- Wilson Staff Vizor. This putter is all about function, not form – the see-through crown alignment device helps testers to achieve a better setup.
- Yes Jennifer. Simple-looking package delivers a smooth, true roll and repeatable performance.
So the top model here appear to be:
- Odyssey White Ice Dart. Wow tried this one, boy was it accurate. $200 from pro discount warehouse with 20% off right now ($160), $180 from TGW.com, no discounts. Got to try this one, wow, it is super nice and accurate.
- Ping Scottsdale Wolverine. $159 from TGW.com, no discounts
- SeeMore SB2 Black. $249 golfsmith.com
- Titleist Studio Select Kombi-S. $299 from TGW.com
Finally the all important wedges. Of which there an incredible variety of angles as Golfsmith explains. Pitching wedges are 46-48 degrees, sand wedges 54-58 degrees. An approach wedge is in between these. You really want a selection that varies by 4-5 degrees. Then there is bounce which is the angle from the sole (bottom of the club) against the ground, this depends on where you are playing. Lots of lush grass needs a higher bounce to get the ball into the air.
- Adams Watson. Well liked by most testers; straightforward design that provides solid, predictable results from all types of lies.
- Bobby Jones Pelz. Several well-conceived technologies generate useful short-game performance.
- Callaway X Series JAWS CC. One of the few forged models in the test provides plenty of spin and a pleasing feel.
- Cleveland CG16. Delivers the all-around performance associated with Cleveland wedges and a healthy dose of spin.
- Fourteen MT-28 V5 T.S.Soft- feeling, attractive club for better players who want to manufacture shots.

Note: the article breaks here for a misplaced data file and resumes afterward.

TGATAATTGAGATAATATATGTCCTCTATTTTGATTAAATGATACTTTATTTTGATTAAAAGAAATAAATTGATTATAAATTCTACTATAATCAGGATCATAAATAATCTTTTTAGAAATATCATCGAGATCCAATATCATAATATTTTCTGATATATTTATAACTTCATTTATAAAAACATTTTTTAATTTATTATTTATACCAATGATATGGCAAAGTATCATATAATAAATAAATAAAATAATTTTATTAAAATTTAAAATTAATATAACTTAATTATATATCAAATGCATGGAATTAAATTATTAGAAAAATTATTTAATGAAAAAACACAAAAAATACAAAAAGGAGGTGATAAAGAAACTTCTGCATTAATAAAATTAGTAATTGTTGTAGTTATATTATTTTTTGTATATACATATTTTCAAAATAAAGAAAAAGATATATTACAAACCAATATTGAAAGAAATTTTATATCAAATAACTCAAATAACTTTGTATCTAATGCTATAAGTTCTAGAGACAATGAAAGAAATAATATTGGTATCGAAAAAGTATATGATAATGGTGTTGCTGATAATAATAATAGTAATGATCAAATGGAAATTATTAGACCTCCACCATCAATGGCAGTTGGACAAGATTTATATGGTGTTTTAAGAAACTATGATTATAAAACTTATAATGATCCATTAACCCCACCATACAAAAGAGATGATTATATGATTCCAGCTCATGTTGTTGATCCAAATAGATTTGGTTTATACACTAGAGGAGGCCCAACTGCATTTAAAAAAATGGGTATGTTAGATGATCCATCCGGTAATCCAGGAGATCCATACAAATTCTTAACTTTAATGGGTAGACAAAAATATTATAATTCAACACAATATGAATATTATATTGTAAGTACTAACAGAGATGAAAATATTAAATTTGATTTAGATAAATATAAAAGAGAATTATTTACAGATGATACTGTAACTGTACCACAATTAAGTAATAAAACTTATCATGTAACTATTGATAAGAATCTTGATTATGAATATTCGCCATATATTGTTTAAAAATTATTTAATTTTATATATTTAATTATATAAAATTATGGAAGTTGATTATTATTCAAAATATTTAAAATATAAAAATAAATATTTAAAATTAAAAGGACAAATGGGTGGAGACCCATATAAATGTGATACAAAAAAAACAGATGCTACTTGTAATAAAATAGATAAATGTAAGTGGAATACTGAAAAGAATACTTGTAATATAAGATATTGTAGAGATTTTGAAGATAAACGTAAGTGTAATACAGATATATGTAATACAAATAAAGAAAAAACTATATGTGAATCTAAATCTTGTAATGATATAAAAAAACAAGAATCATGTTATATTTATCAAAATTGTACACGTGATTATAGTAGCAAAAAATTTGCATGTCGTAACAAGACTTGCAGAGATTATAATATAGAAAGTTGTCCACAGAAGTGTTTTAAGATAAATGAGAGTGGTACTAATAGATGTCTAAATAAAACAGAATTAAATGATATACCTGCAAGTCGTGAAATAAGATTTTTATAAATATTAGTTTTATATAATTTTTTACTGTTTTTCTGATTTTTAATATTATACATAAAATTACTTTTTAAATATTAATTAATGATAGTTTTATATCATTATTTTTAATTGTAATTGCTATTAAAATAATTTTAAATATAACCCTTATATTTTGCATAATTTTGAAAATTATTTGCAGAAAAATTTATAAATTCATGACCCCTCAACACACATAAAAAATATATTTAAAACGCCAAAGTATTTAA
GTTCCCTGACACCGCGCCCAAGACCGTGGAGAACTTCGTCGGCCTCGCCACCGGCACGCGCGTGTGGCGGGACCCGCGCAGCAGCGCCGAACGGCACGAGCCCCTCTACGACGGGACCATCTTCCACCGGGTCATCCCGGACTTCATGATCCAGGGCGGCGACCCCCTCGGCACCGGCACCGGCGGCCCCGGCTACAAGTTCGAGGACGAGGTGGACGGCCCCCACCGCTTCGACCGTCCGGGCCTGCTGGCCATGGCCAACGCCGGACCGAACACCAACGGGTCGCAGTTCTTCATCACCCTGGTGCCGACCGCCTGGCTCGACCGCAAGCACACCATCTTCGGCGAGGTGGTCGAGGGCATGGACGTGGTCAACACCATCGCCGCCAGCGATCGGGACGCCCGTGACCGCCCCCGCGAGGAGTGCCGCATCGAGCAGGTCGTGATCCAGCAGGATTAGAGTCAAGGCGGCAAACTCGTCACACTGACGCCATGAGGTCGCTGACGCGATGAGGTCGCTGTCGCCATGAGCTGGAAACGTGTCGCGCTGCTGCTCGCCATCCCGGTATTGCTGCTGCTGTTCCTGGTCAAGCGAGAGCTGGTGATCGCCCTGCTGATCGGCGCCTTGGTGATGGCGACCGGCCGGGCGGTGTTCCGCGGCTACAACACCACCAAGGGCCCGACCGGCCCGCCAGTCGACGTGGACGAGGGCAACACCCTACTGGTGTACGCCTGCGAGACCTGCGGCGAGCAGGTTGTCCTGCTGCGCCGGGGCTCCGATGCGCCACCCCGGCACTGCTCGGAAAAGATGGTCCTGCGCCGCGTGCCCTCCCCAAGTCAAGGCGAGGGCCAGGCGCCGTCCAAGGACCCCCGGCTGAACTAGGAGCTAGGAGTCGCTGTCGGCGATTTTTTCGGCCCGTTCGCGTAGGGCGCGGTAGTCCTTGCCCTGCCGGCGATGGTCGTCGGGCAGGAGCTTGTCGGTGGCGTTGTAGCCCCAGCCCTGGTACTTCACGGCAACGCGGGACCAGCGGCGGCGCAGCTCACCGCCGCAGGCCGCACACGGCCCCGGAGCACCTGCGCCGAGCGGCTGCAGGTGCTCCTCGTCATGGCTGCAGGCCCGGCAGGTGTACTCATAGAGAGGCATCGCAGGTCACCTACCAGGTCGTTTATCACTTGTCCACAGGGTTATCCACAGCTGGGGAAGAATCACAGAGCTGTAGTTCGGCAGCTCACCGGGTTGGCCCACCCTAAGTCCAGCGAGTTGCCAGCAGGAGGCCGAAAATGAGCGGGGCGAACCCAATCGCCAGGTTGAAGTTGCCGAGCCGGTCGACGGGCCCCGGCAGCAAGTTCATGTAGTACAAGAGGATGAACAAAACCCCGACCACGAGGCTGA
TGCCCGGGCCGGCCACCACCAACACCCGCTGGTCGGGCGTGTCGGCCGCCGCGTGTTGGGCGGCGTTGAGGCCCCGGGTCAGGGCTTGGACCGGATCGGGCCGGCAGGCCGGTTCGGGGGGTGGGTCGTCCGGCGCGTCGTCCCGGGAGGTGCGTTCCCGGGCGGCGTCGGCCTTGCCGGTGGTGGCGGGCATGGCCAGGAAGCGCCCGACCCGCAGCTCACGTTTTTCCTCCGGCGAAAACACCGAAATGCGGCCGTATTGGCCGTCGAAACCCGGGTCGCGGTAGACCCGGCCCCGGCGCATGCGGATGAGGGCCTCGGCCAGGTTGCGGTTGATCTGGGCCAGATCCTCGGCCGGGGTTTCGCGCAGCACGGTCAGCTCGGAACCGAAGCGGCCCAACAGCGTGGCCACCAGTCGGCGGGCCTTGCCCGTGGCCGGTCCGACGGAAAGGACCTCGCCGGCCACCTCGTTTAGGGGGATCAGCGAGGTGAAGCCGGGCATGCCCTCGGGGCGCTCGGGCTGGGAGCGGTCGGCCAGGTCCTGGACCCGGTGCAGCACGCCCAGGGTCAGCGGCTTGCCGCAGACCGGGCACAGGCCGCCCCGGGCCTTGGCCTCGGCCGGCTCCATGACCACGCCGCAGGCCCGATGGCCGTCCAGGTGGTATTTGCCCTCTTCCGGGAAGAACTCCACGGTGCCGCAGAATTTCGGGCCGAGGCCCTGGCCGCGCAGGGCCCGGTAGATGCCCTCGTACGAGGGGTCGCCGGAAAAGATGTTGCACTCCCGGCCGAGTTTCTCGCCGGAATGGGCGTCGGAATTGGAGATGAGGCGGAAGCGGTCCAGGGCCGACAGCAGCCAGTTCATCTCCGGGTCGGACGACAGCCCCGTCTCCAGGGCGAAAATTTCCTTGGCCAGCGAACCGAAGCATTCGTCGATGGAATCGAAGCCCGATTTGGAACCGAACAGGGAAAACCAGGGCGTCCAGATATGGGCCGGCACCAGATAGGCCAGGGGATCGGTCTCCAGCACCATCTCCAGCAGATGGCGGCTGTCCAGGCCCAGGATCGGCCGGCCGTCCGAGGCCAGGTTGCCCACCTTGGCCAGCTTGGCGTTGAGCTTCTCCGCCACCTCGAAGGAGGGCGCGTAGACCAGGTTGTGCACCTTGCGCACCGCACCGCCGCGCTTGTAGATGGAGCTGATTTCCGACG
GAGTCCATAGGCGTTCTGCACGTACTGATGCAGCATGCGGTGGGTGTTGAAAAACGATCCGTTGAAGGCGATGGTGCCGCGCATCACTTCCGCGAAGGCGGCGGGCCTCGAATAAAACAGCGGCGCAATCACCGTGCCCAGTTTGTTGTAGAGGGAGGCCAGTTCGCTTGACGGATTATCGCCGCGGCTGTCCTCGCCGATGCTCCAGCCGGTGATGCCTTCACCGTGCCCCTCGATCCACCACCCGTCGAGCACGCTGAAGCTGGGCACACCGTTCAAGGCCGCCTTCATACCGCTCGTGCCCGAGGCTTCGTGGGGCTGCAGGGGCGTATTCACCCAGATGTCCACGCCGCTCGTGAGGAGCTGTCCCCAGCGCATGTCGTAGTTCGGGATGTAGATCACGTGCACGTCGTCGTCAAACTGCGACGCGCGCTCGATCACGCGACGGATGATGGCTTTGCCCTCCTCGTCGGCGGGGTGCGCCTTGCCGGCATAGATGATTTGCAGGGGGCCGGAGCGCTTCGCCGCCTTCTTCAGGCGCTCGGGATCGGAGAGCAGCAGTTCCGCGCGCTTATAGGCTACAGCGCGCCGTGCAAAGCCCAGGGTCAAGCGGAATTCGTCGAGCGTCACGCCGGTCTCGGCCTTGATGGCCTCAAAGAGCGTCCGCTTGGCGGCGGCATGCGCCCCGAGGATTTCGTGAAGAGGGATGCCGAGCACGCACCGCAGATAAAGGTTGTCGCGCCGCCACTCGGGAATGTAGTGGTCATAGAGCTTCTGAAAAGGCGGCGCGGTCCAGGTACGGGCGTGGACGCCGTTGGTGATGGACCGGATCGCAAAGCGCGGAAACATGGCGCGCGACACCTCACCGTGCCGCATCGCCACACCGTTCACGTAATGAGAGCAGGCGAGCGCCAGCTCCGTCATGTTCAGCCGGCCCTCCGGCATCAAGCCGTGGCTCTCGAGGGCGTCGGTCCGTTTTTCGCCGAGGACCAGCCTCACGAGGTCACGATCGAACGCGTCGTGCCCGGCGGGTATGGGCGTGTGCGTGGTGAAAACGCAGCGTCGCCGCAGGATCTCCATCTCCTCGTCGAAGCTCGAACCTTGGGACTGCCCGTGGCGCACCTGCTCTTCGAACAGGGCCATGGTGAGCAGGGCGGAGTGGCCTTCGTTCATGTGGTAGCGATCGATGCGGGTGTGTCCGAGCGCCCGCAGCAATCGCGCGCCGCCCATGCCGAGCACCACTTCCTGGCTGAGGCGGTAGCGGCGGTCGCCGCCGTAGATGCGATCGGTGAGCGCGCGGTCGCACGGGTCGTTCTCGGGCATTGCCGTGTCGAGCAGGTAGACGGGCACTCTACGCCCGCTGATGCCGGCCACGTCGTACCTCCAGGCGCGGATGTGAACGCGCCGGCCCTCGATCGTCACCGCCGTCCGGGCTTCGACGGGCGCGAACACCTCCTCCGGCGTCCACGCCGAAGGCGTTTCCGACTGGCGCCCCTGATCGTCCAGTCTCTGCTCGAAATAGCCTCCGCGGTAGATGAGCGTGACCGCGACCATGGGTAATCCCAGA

- Mizuno MP T-11. One of the top models; classic look and feel; overall spin is a real asset.
- Nike VR Pro. Among the most preferred wedges tested; traditional, attractive club provides very good all-around performance.
- Ping Tour-s MystiqueOne of the top-rated clubs; soft feel and plenty of versatility suit a variety of players.
- TaylorMade TP with xFT.
- Titleist Vokey Spin Milled C-C. One of the highest-rated models in the test; tremendous playability, outstanding feel and classic look.
- Wilson Staff FG. Reliable, no-frills clubs from the brand that helped pioneer the sand wedge.
Here’s a list of the top wedges…
- Adams Watson
- Mizuno MP T-11. $120 from TGW.com
- Nike VR Pro
- Ping Tour’s Mystique
- Titleist Vokey Spin MIlled C-C
Second question is what set of clubs to get. Golfspyder has some recommendations that make sense:
- For beginners, Recommended set configuration – 12 degree Driver, 5/7 wood, 4/5 Hybrids, Super Game Improvement Irons 6-9, pitching wedge, sand wedge, and high MOI mallet putter.
- For intermediates, 10-12 degree Driver, 3/5 wood, 3/4 hybrids, Game Improvement Irons 5-9, pitching wedge, sand wedge, lob wedge, and high MOI mallet putter.